For a typical leafy plant, you keep the soil moist and don't skimp on the watering for good growth. When dealing with succulent plants, different rules apply. Succulent plants store extra water in their leaves, roots, or stems to survive prolonged periods of heat and no rainfall. If you are overly generous, they fill up their water storage tissues, become bloated, and can actually split open. Soil kept too wet prevents air from reaching the roots, and they die, leading to soft rot.
The main cause of potted plant death is overwatering, and this is especially true for succulents. You can usually tell an overwatered succulent by its puffy-looking stems or leaves. The plant can also look generally unhealthy. Reduce the watering and see if the plant responds. When the roots die from too-wet soil, the plant can look like it needs water, with shriveled leaves and no new growth. It does need water, but it has no live roots and can't take water up. Unpot the plant and check for healthy roots. If the roots are alive and the soil is dry, give the plant water, and it should respond. If the roots are dead and the soil is wet, your succulent is in trouble.
Treating Overwatered Succulents
If rot organisms have invaded the succulent plant stem through the roots and mushy areas are present, you can amputate the rot if it is limited in occurrence. Use a sharp knife dipped in alcohol, and excise the rotten tissue until all you see is clean and white. Put the treated plant where it gets bright light and good air circulation, let the wounds heal, then try re-rooting it in the well-draining mix. Discard all infected materials, and disinfect the tools and work area. If the plant is mushy inside, discard it and the soil instead of composting them.
Good Watering Practices
Prevent overwatering by watching your succulents for growth cycles. When succulents are growing, they thrive on thorough watering alternating with partial drying out of the soil. When they are dormant, they don't use much water, and the soil needs to be drier. Most succulents grow in spring and summer, but some grow in winter. The top layers of soil will tell you when your succulent needs water. Put your finger in the pot and feel if the soil 1 to 2 inches (2.5 to 5 cm) down in the pot is dry or moist. Don't water if you feel moisture. When plants are dormant, dry soil should extend at least halfway down the pot. For spiny plants, use a chopstick or a wooden pencil as a probe, and check the tip for moist soil particles. If you are in doubt, don't water the plant. Succulents can recover from underwatering, but you can't take extra water out of the plant.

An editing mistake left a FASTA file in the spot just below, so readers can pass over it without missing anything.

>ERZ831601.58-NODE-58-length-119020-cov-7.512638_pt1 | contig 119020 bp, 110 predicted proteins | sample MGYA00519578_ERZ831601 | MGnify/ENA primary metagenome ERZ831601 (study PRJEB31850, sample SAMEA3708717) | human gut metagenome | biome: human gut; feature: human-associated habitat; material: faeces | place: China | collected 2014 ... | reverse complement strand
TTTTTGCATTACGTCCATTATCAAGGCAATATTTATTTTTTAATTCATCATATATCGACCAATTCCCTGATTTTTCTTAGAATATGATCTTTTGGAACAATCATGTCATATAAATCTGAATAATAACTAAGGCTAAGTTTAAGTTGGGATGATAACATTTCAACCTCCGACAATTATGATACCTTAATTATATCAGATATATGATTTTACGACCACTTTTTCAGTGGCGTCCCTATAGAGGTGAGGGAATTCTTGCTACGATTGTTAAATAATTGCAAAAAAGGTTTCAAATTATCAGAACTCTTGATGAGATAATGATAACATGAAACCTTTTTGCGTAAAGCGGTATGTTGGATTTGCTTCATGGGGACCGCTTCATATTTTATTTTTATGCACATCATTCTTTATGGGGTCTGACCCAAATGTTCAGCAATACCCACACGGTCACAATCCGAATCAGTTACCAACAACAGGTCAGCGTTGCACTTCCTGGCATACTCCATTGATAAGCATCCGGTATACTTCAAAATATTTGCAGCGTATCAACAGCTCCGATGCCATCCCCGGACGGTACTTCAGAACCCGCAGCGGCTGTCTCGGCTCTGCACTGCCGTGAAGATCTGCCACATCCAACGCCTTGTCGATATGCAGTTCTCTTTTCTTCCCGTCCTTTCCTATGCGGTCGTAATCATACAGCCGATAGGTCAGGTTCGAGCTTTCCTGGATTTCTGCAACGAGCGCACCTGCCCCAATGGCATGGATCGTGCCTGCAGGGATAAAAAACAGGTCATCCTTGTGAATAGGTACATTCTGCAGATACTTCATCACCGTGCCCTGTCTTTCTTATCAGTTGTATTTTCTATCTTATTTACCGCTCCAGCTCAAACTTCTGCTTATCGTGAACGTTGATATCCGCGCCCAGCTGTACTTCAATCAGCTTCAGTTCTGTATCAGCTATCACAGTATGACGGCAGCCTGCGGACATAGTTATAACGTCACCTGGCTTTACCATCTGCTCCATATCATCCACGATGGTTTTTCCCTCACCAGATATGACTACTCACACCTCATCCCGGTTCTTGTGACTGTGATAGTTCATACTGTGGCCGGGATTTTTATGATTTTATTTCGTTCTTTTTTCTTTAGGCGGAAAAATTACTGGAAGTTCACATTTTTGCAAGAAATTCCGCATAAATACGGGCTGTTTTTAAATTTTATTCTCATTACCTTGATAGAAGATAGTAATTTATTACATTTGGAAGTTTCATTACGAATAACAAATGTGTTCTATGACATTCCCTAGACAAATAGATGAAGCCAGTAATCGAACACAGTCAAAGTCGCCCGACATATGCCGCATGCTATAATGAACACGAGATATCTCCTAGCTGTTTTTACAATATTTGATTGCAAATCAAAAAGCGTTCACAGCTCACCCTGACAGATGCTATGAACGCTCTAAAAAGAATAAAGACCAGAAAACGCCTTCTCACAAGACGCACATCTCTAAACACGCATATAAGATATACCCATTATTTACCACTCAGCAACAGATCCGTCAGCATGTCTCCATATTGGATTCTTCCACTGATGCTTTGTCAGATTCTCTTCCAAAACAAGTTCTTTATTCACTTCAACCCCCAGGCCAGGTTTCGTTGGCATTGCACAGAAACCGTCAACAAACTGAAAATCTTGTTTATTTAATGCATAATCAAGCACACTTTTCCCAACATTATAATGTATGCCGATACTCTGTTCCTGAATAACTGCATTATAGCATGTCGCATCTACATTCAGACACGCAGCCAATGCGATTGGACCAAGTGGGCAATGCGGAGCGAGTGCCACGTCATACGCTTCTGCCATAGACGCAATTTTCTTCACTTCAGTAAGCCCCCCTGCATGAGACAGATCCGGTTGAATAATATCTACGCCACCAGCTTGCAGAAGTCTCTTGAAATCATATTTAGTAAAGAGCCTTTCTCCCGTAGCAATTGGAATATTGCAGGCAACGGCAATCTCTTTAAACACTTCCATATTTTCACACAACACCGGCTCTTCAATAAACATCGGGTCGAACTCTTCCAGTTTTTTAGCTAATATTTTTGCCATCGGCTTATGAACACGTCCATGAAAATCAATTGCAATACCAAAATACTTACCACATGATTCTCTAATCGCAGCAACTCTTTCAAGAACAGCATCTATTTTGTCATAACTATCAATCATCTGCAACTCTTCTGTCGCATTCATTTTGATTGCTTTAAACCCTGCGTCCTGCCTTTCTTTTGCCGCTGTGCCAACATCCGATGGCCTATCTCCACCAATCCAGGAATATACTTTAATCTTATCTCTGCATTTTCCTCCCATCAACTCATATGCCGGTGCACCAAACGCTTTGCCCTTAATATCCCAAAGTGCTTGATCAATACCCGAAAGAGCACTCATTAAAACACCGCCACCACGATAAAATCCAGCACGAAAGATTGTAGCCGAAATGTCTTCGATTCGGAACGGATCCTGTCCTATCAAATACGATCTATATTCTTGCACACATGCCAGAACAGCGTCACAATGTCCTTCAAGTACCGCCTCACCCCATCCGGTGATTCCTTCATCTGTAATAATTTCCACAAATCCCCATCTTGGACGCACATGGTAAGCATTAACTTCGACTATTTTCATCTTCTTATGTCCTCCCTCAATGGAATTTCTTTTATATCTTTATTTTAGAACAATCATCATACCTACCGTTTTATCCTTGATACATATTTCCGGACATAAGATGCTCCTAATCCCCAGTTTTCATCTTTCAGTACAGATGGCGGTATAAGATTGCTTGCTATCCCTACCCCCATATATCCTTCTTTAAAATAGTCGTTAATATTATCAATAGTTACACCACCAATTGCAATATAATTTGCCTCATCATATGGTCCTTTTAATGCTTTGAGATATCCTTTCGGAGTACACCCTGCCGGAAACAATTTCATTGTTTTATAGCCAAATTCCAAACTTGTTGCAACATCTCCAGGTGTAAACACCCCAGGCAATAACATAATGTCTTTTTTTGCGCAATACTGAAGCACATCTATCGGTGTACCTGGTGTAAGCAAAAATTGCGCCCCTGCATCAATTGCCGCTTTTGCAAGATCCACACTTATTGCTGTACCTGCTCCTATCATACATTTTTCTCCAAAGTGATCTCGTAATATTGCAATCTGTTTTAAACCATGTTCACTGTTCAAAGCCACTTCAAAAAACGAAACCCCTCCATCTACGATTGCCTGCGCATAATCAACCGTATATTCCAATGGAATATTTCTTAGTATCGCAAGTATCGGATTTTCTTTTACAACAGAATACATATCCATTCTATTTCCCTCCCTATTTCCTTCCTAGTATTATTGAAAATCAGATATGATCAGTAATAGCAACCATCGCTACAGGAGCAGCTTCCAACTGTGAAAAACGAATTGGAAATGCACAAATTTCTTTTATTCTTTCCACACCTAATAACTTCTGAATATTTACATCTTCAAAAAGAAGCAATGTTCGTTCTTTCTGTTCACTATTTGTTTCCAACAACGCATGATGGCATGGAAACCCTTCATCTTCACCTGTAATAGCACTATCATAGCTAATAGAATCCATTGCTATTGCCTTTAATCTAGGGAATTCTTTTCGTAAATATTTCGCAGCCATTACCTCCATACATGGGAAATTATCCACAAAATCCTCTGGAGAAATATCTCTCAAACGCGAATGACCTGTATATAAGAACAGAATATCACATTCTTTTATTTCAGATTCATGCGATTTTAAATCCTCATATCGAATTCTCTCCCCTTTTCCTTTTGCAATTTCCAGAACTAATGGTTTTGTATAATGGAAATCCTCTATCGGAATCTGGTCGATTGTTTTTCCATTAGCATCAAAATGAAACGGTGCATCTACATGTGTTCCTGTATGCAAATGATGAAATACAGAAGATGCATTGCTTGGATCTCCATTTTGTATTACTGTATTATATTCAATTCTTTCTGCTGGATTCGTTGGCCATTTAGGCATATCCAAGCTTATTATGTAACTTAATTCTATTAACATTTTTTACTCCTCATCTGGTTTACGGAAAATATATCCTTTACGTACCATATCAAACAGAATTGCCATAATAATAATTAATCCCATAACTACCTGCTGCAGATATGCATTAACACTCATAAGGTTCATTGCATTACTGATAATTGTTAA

A well-draining soil mix goes a long way to keep from overwatering succulents. Use a commercial cactus and succulent potting soil mix or make your own, combining equal parts of an organic element such as compost or peat, coarse horticultural-grade sand, and a gritty element such as horticultural pumice, perlite or lava fines. To help the potting mix dry out more quickly, give succulents a pot they can just comfortably fit in plus 1 inch (2.5 cm) of extra space. Repot them yearly as they grow into just the next pot size.
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